Risograph is a high-speed digital printing system manufactured by the Riso Kagaku Corporation and was designed mainly for high-volume photocopying and printing. It was released in Japan in August, 1986. Increasingly, Risograph machines have been commonly referred to as a RISO Printer-Duplicator, due to their common usage as a network printer as well as a stand-alone duplicator. When printing or copying multiple quantities (generally more than 20) of the same origin, it is typically far less expensive per page than a conventional photocopier, laser printer, or inkjet printer. Printing historian Rick O'Connor has debated that the original, and thus correct, name for the device is RISSO and not RISO. This debate spawns from the notion that an extra 'S' is added because the inventor's wife found it more pleasing to the ears.
The original is scanned through the machine and a master is created, by means of tiny heat spots on a thermal plate burning voids (corresponding to image areas) in a master sheet. This master is then wrapped around a drum and ink is forced through the voids in the master. The paper runs flat through the machine while the drum rotates at high speed to create each image on the paper. This simple technology is highly reliable compared to a standard photocopier and can achieve both very high speed (typically 130 pages per minute) and very low costs. A good lifespan for a risograph might involve making 100,000 masters and 5,000,000 copies. The key master-making thermal head component is manufactured by Toshiba. Similar machines to Risographs are manufactured by Ricoh, Gestetner, Rex Rotary and Nashuatec. All these other brands are now owned by Ricoh. Because the process involves real ink - like offset printing - and does not require heat to fix the image on the paper - like a photocopier or laser printer - the output from a risograph can be treated like any printed material. This means that sheets which have been through a risograph may be put through a laser printer afterwards and vice-versa.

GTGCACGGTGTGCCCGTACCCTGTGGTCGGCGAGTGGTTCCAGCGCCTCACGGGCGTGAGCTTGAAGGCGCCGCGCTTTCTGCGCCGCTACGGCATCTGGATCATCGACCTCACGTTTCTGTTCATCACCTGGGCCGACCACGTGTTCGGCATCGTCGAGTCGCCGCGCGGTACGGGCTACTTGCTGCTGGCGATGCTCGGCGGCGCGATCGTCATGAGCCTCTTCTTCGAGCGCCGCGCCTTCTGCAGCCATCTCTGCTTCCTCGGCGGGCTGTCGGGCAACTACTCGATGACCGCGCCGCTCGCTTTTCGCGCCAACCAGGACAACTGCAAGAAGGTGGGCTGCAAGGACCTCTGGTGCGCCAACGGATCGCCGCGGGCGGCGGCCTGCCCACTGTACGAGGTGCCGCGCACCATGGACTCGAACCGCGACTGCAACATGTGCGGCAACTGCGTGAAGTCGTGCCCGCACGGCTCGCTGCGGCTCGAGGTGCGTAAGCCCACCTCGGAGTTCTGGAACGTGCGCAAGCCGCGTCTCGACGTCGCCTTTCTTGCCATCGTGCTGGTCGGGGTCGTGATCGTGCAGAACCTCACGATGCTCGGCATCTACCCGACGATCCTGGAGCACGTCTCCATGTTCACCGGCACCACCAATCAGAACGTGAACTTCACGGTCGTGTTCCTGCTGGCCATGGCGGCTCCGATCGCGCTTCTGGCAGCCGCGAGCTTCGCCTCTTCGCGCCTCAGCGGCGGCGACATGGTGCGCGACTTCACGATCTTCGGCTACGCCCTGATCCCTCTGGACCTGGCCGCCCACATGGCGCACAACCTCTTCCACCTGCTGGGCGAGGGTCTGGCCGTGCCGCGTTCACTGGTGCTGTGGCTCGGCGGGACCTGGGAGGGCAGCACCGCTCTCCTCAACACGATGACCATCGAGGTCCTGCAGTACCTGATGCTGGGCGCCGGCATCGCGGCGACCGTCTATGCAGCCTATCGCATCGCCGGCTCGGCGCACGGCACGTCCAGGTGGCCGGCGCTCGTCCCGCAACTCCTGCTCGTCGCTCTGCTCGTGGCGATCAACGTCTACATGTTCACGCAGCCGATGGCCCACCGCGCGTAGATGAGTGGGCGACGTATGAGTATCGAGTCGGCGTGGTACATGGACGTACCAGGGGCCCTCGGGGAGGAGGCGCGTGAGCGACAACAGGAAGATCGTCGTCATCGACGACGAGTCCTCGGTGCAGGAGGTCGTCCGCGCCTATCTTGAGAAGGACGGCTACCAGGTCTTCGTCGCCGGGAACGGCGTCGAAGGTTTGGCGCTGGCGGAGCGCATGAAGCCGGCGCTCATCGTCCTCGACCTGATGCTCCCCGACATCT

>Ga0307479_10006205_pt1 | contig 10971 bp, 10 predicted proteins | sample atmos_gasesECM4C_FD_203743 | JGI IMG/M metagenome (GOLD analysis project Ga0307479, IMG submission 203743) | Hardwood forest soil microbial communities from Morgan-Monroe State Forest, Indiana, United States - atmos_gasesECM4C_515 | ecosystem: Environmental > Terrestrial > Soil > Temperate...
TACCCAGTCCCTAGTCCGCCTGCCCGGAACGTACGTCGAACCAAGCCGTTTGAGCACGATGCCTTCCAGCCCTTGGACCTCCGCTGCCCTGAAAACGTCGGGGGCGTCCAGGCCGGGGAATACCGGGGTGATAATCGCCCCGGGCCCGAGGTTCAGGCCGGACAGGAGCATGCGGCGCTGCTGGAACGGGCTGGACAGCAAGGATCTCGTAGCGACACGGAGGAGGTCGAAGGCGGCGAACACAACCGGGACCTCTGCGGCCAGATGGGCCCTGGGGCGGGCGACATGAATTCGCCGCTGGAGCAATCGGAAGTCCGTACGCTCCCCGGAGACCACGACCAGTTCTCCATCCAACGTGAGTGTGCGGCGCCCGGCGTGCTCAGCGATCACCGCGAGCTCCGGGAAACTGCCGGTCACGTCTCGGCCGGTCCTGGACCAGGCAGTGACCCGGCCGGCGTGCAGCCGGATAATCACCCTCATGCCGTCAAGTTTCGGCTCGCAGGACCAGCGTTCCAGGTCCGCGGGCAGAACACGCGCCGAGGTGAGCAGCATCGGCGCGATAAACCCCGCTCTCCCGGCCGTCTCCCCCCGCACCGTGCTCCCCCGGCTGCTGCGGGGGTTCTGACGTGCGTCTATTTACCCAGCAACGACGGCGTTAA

Risographs have typically had interchangeable colour inks and drums allowing for printing in different colours or using spot colour in one print job. The Riso MZ series models have two ink drums, thereby allowing two colours to be printed in one pass.
Interview on Hato Press' website:
Aesthetically its warmth colour is something difficult to replace, but its also the accessibility for young designers and studios. Its a really affordable method of production and therefore allows a lot of experimentation. Of course there are various restrictions, such as not being able to print on glossy or silk papers but these restrictions only make the process more creative. It forces the artist or designer to really delve into uncoated paper stocks, for which there are hundreds! And find papers that really add a new context to the project.
Explain the process of Risograph printing – how are artwork files prepared, printed and fed back into the printer?